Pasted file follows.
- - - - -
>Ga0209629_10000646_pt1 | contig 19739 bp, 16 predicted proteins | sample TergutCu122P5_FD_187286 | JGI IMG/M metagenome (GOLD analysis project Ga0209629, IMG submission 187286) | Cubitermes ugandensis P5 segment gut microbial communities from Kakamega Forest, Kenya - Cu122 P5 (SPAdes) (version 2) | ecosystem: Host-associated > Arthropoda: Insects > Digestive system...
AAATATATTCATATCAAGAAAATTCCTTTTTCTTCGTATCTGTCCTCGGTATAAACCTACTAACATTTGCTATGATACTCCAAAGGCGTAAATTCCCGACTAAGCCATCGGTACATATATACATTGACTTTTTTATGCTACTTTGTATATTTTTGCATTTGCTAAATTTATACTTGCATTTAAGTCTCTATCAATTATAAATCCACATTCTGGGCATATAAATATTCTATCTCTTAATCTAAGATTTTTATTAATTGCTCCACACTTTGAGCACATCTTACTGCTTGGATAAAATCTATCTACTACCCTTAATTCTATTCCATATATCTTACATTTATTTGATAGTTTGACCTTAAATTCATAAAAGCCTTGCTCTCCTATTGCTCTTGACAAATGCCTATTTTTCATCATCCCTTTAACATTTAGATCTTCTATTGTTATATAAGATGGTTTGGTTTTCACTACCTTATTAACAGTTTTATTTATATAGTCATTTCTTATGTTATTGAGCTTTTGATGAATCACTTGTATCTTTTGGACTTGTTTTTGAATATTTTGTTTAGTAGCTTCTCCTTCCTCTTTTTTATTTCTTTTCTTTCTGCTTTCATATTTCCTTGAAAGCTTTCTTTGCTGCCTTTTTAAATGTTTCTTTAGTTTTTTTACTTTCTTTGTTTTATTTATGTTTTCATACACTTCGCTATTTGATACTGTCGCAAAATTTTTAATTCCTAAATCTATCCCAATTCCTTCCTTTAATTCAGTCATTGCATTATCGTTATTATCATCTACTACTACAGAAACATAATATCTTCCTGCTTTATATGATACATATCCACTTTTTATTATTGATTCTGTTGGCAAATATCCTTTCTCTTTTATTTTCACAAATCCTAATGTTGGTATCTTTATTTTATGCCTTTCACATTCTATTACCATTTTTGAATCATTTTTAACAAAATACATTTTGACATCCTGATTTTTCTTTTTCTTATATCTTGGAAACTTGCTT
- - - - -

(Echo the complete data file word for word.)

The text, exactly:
>Ga0209629_10000646_pt1 | contig 19739 bp, 16 predicted proteins | sample TergutCu122P5_FD_187286 | JGI IMG/M metagenome (GOLD analysis project Ga0209629, IMG submission 187286) | Cubitermes ugandensis P5 segment gut microbial communities from Kakamega Forest, Kenya - Cu122 P5 (SPAdes) (version 2) | ecosystem: Host-associated > Arthropoda: Insects > Digestive system...
AAATATATTCATATCAAGAAAATTCCTTTTTCTTCGTATCTGTCCTCGGTATAAACCTACTAACATTTGCTATGATACTCCAAAGGCGTAAATTCCCGACTAAGCCATCGGTACATATATACATTGACTTTTTTATGCTACTTTGTATATTTTTGCATTTGCTAAATTTATACTTGCATTTAAGTCTCTATCAATTATAAATCCACATTCTGGGCATATAAATATTCTATCTCTTAATCTAAGATTTTTATTAATTGCTCCACACTTTGAGCACATCTTACTGCTTGGATAAAATCTATCTACTACCCTTAATTCTATTCCATATATCTTACATTTATTTGATAGTTTGACCTTAAATTCATAAAAGCCTTGCTCTCCTATTGCTCTTGACAAATGCCTATTTTTCATCATCCCTTTAACATTTAGATCTTCTATTGTTATATAAGATGGTTTGGTTTTCACTACCTTATTAACAGTTTTATTTATATAGTCATTTCTTATGTTATTGAGCTTTTGATGAATCACTTGTATCTTTTGGACTTGTTTTTGAATATTTTGTTTAGTAGCTTCTCCTTCCTCTTTTTTATTTCTTTTCTTTCTGCTTTCATATTTCCTTGAAAGCTTTCTTTGCTGCCTTTTTAAATGTTTCTTTAGTTTTTTTACTTTCTTTGTTTTATTTATGTTTTCATACACTTCGCTATTTGATACTGTCGCAAAATTTTTAATTCCTAAATCTATCCCAATTCCTTCCTTTAATTCAGTCATTGCATTATCGTTATTATCATCTACTACTACAGAAACATAATATCTTCCTGCTTTATATGATACATATCCACTTTTTATTATTGATTCTGTTGGCAAATATCCTTTCTCTTTTATTTTCACAAATCCTAATGTTGGTATCTTTATTTTATGCCTTTCACATTCTATTACCATTTTTGAATCATTTTTAACAAAATACATTTTGACATCCTGATTTTTCTTTTTCTTATATCTTGGAAACTTGCTT